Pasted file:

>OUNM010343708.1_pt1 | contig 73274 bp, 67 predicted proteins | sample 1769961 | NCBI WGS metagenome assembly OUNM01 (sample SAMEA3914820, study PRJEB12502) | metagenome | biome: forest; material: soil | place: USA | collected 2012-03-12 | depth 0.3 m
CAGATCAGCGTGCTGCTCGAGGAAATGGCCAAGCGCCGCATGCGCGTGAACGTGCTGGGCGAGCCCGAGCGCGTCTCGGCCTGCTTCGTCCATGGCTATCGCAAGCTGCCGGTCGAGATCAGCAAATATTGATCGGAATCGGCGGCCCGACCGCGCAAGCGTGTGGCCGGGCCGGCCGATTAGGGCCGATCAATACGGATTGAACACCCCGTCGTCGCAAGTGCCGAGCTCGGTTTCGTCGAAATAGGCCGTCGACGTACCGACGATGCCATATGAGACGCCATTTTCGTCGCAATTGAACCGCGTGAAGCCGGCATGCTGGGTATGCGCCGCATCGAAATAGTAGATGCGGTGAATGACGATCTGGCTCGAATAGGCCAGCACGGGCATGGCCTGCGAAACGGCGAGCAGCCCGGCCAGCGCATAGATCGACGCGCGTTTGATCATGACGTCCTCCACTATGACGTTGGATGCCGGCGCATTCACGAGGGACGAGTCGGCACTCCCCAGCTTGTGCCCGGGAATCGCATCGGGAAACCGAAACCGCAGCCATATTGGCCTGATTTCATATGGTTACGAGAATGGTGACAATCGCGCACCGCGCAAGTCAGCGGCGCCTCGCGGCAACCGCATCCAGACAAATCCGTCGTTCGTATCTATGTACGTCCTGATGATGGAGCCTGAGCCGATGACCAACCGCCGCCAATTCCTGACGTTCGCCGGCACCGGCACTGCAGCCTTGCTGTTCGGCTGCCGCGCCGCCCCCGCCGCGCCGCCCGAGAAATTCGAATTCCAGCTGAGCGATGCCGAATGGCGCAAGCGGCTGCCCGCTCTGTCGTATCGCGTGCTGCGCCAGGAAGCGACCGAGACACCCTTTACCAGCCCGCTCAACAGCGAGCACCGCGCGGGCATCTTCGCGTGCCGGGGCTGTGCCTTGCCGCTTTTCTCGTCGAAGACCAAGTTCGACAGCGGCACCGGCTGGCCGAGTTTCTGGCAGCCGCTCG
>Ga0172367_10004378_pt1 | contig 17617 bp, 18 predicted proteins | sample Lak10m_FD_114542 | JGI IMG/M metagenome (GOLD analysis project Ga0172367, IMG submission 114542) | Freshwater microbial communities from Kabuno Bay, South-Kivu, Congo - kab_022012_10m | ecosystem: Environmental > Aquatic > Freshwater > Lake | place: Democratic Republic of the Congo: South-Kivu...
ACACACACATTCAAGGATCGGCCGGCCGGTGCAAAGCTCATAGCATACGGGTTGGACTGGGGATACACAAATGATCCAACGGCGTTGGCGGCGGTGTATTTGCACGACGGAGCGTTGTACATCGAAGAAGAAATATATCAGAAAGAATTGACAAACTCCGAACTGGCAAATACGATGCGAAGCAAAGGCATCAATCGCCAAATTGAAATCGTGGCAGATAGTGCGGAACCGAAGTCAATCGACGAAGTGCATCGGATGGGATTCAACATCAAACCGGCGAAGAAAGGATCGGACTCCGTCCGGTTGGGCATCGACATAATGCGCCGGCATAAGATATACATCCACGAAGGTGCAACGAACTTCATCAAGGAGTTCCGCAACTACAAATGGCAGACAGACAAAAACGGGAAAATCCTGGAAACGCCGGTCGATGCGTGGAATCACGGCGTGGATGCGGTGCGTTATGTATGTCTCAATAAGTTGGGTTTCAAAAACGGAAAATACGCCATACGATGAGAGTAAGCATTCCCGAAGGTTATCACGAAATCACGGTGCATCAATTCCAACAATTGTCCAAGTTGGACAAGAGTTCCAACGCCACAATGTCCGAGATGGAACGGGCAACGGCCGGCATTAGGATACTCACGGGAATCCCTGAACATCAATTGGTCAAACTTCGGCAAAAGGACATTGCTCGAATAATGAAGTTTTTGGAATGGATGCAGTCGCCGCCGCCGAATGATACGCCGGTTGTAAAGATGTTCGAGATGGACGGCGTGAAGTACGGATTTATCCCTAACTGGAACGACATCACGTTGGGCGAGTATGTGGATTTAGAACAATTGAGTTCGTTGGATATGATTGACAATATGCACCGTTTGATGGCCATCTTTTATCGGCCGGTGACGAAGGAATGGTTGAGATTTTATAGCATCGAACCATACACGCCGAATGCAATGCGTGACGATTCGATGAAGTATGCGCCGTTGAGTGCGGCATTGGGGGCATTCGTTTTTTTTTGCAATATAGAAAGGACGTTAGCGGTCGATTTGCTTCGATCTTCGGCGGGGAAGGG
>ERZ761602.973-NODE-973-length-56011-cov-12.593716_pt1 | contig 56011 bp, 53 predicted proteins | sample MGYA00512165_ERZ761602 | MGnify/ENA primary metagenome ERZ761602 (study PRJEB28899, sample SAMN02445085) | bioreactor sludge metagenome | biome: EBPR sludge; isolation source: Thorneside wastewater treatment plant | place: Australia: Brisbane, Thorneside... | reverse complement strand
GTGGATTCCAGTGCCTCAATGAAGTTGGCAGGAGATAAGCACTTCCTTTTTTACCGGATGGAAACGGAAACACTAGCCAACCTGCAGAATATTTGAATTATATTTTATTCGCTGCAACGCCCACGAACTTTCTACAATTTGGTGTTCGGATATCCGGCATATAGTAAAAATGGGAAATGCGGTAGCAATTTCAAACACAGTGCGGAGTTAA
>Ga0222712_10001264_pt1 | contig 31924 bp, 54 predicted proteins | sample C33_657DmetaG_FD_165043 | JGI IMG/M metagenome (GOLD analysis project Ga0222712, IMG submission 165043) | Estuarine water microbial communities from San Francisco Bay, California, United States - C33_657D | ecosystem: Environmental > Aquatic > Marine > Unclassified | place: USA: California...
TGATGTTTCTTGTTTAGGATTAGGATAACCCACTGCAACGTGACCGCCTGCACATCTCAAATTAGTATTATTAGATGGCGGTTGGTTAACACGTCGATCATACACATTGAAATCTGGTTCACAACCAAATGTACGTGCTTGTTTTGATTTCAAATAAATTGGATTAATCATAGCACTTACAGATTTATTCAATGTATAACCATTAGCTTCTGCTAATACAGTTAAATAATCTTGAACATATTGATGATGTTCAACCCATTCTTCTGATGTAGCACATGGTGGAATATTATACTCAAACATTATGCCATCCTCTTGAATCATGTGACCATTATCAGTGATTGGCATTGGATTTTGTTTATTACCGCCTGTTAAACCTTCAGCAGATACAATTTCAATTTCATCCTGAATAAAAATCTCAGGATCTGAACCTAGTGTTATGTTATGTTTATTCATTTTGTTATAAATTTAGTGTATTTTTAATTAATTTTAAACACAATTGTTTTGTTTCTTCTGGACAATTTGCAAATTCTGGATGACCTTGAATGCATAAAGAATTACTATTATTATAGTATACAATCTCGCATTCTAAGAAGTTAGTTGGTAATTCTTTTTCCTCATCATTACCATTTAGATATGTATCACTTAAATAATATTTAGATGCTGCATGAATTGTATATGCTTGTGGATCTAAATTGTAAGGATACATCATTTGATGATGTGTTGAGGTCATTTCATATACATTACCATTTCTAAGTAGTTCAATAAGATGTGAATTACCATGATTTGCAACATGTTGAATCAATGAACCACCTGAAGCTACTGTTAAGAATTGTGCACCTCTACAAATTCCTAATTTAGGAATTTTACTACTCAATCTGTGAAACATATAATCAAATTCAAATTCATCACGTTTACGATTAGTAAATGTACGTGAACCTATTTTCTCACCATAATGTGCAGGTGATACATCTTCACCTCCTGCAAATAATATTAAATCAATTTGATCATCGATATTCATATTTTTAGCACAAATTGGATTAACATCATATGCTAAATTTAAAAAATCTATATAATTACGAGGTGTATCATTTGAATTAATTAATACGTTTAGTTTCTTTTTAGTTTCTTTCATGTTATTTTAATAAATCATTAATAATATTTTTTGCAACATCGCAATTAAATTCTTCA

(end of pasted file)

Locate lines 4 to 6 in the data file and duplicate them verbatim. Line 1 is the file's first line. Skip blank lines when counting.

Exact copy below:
ACACACACATTCAAGGATCGGCCGGCCGGTGCAAAGCTCATAGCATACGGGTTGGACTGGGGATACACAAATGATCCAACGGCGTTGGCGGCGGTGTATTTGCACGACGGAGCGTTGTACATCGAAGAAGAAATATATCAGAAAGAATTGACAAACTCCGAACTGGCAAATACGATGCGAAGCAAAGGCATCAATCGCCAAATTGAAATCGTGGCAGATAGTGCGGAACCGAAGTCAATCGACGAAGTGCATCGGATGGGATTCAACATCAAACCGGCGAAGAAAGGATCGGACTCCGTCCGGTTGGGCATCGACATAATGCGCCGGCATAAGATATACATCCACGAAGGTGCAACGAACTTCATCAAGGAGTTCCGCAACTACAAATGGCAGACAGACAAAAACGGGAAAATCCTGGAAACGCCGGTCGATGCGTGGAATCACGGCGTGGATGCGGTGCGTTATGTATGTCTCAATAAGTTGGGTTTCAAAAACGGAAAATACGCCATACGATGAGAGTAAGCATTCCCGAAGGTTATCACGAAATCACGGTGCATCAATTCCAACAATTGTCCAAGTTGGACAAGAGTTCCAACGCCACAATGTCCGAGATGGAACGGGCAACGGCCGGCATTAGGATACTCACGGGAATCCCTGAACATCAATTGGTCAAACTTCGGCAAAAGGACATTGCTCGAATAATGAAGTTTTTGGAATGGATGCAGTCGCCGCCGCCGAATGATACGCCGGTTGTAAAGATGTTCGAGATGGACGGCGTGAAGTACGGATTTATCCCTAACTGGAACGACATCACGTTGGGCGAGTATGTGGATTTAGAACAATTGAGTTCGTTGGATATGATTGACAATATGCACCGTTTGATGGCCATCTTTTATCGGCCGGTGACGAAGGAATGGTTGAGATTTTATAGCATCGAACCATACACGCCGAATGCAATGCGTGACGATTCGATGAAGTATGCGCCGTTGAGTGCGGCATTGGGGGCATTCGTTTTTTTTTGCAATATAGAAAGGACGTTAGCGGTCGATTTGCTTCGATCTTCGGCGGGGAAGGG
>ERZ761602.973-NODE-973-length-56011-cov-12.593716_pt1 | contig 56011 bp, 53 predicted proteins | sample MGYA00512165_ERZ761602 | MGnify/ENA primary metagenome ERZ761602 (study PRJEB28899, sample SAMN02445085) | bioreactor sludge metagenome | biome: EBPR sludge; isolation source: Thorneside wastewater treatment plant | place: Australia: Brisbane, Thorneside... | reverse complement strand
GTGGATTCCAGTGCCTCAATGAAGTTGGCAGGAGATAAGCACTTCCTTTTTTACCGGATGGAAACGGAAACACTAGCCAACCTGCAGAATATTTGAATTATATTTTATTCGCTGCAACGCCCACGAACTTTCTACAATTTGGTGTTCGGATATCCGGCATATAGTAAAAATGGGAAATGCGGTAGCAATTTCAAACACAGTGCGGAGTTAA